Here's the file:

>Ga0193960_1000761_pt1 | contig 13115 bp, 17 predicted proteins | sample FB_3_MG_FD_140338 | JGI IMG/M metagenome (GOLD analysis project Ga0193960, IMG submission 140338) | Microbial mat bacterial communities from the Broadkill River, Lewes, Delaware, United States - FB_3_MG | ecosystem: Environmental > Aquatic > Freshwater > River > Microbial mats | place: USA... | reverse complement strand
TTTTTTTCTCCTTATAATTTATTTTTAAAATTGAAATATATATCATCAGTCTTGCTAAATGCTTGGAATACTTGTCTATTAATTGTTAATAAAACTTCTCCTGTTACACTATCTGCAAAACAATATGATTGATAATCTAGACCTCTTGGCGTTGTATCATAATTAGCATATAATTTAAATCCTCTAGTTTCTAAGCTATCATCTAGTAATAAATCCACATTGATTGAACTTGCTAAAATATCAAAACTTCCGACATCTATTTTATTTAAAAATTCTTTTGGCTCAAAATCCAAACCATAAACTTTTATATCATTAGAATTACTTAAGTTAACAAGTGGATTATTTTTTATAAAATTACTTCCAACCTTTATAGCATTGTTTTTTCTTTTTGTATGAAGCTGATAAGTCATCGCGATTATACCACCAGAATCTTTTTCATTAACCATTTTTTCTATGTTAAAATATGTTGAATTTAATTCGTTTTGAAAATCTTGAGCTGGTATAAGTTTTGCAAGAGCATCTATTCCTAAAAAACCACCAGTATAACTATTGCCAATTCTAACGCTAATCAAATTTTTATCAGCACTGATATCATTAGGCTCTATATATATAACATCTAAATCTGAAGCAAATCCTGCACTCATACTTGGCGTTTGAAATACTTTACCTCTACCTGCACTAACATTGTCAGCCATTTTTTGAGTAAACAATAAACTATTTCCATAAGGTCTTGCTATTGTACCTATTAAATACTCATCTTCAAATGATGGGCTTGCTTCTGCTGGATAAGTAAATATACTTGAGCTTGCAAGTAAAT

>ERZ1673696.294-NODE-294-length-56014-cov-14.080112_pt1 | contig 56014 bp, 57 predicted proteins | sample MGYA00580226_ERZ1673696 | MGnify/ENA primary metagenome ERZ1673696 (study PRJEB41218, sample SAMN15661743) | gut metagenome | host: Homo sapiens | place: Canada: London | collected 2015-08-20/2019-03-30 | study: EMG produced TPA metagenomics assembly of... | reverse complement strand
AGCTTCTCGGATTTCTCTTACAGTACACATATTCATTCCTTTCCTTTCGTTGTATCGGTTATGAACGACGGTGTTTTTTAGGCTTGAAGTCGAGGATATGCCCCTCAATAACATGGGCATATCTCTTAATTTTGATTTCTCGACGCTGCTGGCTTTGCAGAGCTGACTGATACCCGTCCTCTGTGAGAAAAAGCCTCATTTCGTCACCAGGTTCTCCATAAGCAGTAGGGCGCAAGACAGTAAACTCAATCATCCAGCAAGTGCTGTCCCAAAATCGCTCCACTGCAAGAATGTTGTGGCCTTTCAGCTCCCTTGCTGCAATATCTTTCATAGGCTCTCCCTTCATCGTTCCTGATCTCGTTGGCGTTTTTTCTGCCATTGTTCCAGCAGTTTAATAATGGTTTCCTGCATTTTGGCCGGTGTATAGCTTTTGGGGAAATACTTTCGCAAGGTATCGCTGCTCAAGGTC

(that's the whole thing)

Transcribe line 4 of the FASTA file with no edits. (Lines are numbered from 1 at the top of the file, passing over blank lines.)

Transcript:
AGCTTCTCGGATTTCTCTTACAGTACACATATTCATTCCTTTCCTTTCGTTGTATCGGTTATGAACGACGGTGTTTTTTAGGCTTGAAGTCGAGGATATGCCCCTCAATAACATGGGCATATCTCTTAATTTTGATTTCTCGACGCTGCTGGCTTTGCAGAGCTGACTGATACCCGTCCTCTGTGAGAAAAAGCCTCATTTCGTCACCAGGTTCTCCATAAGCAGTAGGGCGCAAGACAGTAAACTCAATCATCCAGCAAGTGCTGTCCCAAAATCGCTCCACTGCAAGAATGTTGTGGCCTTTCAGCTCCCTTGCTGCAATATCTTTCATAGGCTCTCCCTTCATCGTTCCTGATCTCGTTGGCGTTTTTTCTGCCATTGTTCCAGCAGTTTAATAATGGTTTCCTGCATTTTGGCCGGTGTATAGCTTTTGGGGAAATACTTTCGCAAGGTATCGCTGCTCAAGGTC